An option, which is a lot better than it sounds: Top Ramen, hydrated without the flavor packets (stash them for another meal!), and then add a couple globs of peanut butter and mix well. Calorie dense, and very filling.
The meal most often looked forward to by almost every hiker. Again, I chose dinners that would work hot or cold. I prefer hot, but that was a weight sacrifice I made over the latter half of my hike. I have as yet had a craving to sit in my backyard in the wet grass and eat cold instant mashed potatoes. Hot? You may talk me into it!
So these instant mashed potatoes you speak of…they are the one item I would go with more often than not. They make a great side dish, or if you have other items you could add to the potatoes, they make a great main course.
I would often use the instant mashed potatoes, then add one or more of the following:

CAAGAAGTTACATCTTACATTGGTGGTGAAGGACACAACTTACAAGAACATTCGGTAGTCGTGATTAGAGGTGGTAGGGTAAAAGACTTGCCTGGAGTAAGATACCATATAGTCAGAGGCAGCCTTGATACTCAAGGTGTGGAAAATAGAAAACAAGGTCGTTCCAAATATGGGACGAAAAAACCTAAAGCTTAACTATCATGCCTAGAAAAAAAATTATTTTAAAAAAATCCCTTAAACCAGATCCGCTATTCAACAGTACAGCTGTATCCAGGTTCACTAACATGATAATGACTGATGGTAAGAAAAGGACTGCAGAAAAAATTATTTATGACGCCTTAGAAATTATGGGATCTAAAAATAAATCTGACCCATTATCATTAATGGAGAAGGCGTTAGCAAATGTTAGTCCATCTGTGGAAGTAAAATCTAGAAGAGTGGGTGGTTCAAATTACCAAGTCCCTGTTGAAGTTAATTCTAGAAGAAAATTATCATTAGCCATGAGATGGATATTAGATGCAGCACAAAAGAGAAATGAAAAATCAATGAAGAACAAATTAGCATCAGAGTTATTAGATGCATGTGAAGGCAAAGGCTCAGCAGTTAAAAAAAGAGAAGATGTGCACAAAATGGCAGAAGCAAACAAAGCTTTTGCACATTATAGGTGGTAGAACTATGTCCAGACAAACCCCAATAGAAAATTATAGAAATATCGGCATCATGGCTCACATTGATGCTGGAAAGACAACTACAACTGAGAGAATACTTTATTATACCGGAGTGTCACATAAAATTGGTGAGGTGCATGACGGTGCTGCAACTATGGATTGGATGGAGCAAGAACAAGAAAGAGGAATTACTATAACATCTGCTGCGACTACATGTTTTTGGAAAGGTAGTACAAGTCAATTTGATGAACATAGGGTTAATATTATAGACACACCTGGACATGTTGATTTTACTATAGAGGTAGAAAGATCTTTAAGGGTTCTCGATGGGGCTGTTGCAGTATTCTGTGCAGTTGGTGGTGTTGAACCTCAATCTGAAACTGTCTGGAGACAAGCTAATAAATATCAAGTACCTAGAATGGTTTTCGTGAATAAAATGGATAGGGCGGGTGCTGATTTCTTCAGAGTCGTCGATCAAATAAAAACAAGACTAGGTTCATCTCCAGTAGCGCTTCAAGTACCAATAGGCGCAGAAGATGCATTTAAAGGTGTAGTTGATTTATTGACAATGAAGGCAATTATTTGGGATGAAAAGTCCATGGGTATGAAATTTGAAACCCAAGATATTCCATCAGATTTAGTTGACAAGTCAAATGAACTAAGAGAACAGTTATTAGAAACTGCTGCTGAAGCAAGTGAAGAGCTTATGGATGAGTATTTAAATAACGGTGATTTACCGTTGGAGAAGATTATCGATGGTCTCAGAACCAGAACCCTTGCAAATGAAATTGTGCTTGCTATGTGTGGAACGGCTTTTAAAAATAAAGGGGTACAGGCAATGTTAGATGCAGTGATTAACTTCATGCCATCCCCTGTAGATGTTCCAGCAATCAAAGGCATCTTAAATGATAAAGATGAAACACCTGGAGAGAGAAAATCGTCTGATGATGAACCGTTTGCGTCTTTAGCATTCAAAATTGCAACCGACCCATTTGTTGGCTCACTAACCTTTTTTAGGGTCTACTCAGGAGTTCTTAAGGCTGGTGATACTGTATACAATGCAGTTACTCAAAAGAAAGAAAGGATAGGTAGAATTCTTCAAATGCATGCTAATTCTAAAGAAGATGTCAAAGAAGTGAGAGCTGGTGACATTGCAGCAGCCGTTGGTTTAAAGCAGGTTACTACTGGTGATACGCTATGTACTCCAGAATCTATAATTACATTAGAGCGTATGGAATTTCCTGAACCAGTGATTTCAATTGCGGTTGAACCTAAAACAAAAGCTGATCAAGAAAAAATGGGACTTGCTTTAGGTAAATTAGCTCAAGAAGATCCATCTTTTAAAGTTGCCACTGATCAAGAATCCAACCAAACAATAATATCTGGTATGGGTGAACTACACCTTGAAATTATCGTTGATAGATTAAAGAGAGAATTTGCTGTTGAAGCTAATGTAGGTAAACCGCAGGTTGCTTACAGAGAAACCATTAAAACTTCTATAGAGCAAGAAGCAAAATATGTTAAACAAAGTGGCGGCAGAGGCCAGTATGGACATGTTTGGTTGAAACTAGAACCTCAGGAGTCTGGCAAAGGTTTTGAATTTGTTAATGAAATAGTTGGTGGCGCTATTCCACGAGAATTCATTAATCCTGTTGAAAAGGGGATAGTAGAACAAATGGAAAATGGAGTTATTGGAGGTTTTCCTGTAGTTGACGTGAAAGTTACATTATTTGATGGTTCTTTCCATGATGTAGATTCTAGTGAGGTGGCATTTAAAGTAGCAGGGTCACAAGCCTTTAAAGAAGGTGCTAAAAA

- dehydrated beef/chicken/turkey
- TVP (texturized vegetable protein)
- hot sauce
- crushed up crackers
- crushed up Pringles (salt & vinegar or BBQ or ranch was awesome)
- dehydrated vegetables (favorite was corn)
- gravy mix
- Chopped up summer sausage
- bacon bits
One night, I made my hiking partners a little envious with my mashed potato experiment. They had a really cool pesto mix that had been sent by a friend, and was very good, but they both said my dinner was better, so hey…you CAN make some good stuff on the trail.
As for which type of mashed potatoes, I believe that is a crucially important factor. I say Idahoan Instant Mashed Potatoes, hands down. There’s really no argument in my book. Their flavors rock, they have a great flavor variety and you can, with practice and/or luck, make the concoction right in the package. I tried Betty Crocker. Hey, Yogi even propped up Betty Crocker’s “loaded” mashed potatoes in her guide…but I have to disagree. I still have Betty’s stuff left over, I switched to Idahoan. I’ll never go back!